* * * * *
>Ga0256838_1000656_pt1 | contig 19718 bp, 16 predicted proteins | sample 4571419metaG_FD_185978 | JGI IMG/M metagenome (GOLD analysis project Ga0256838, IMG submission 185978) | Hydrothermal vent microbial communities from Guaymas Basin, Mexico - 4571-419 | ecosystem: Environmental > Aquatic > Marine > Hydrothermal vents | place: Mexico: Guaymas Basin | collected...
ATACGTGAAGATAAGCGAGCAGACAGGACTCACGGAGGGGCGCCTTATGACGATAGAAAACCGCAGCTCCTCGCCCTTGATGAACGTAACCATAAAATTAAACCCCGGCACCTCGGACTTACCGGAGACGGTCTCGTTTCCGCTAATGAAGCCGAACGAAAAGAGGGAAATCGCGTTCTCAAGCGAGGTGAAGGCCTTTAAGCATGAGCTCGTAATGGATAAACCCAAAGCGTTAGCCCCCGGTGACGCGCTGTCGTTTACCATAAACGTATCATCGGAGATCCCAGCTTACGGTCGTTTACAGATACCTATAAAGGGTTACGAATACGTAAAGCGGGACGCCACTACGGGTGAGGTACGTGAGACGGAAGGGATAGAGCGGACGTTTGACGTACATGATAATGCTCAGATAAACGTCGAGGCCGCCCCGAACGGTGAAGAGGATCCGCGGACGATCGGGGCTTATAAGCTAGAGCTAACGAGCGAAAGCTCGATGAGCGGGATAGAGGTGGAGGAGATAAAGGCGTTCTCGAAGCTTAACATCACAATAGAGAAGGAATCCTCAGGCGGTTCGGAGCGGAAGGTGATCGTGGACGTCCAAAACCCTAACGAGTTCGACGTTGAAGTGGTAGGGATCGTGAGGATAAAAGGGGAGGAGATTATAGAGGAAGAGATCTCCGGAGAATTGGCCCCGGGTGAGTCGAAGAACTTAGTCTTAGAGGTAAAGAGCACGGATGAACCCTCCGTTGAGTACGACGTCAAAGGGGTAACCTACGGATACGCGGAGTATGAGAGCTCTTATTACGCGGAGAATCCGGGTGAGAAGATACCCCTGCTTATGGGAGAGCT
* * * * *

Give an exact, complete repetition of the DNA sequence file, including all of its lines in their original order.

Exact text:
>Ga0256838_1000656_pt1 | contig 19718 bp, 16 predicted proteins | sample 4571419metaG_FD_185978 | JGI IMG/M metagenome (GOLD analysis project Ga0256838, IMG submission 185978) | Hydrothermal vent microbial communities from Guaymas Basin, Mexico - 4571-419 | ecosystem: Environmental > Aquatic > Marine > Hydrothermal vents | place: Mexico: Guaymas Basin | collected...
ATACGTGAAGATAAGCGAGCAGACAGGACTCACGGAGGGGCGCCTTATGACGATAGAAAACCGCAGCTCCTCGCCCTTGATGAACGTAACCATAAAATTAAACCCCGGCACCTCGGACTTACCGGAGACGGTCTCGTTTCCGCTAATGAAGCCGAACGAAAAGAGGGAAATCGCGTTCTCAAGCGAGGTGAAGGCCTTTAAGCATGAGCTCGTAATGGATAAACCCAAAGCGTTAGCCCCCGGTGACGCGCTGTCGTTTACCATAAACGTATCATCGGAGATCCCAGCTTACGGTCGTTTACAGATACCTATAAAGGGTTACGAATACGTAAAGCGGGACGCCACTACGGGTGAGGTACGTGAGACGGAAGGGATAGAGCGGACGTTTGACGTACATGATAATGCTCAGATAAACGTCGAGGCCGCCCCGAACGGTGAAGAGGATCCGCGGACGATCGGGGCTTATAAGCTAGAGCTAACGAGCGAAAGCTCGATGAGCGGGATAGAGGTGGAGGAGATAAAGGCGTTCTCGAAGCTTAACATCACAATAGAGAAGGAATCCTCAGGCGGTTCGGAGCGGAAGGTGATCGTGGACGTCCAAAACCCTAACGAGTTCGACGTTGAAGTGGTAGGGATCGTGAGGATAAAAGGGGAGGAGATTATAGAGGAAGAGATCTCCGGAGAATTGGCCCCGGGTGAGTCGAAGAACTTAGTCTTAGAGGTAAAGAGCACGGATGAACCCTCCGTTGAGTACGACGTCAAAGGGGTAACCTACGGATACGCGGAGTATGAGAGCTCTTATTACGCGGAGAATCCGGGTGAGAAGATACCCCTGCTTATGGGAGAGCT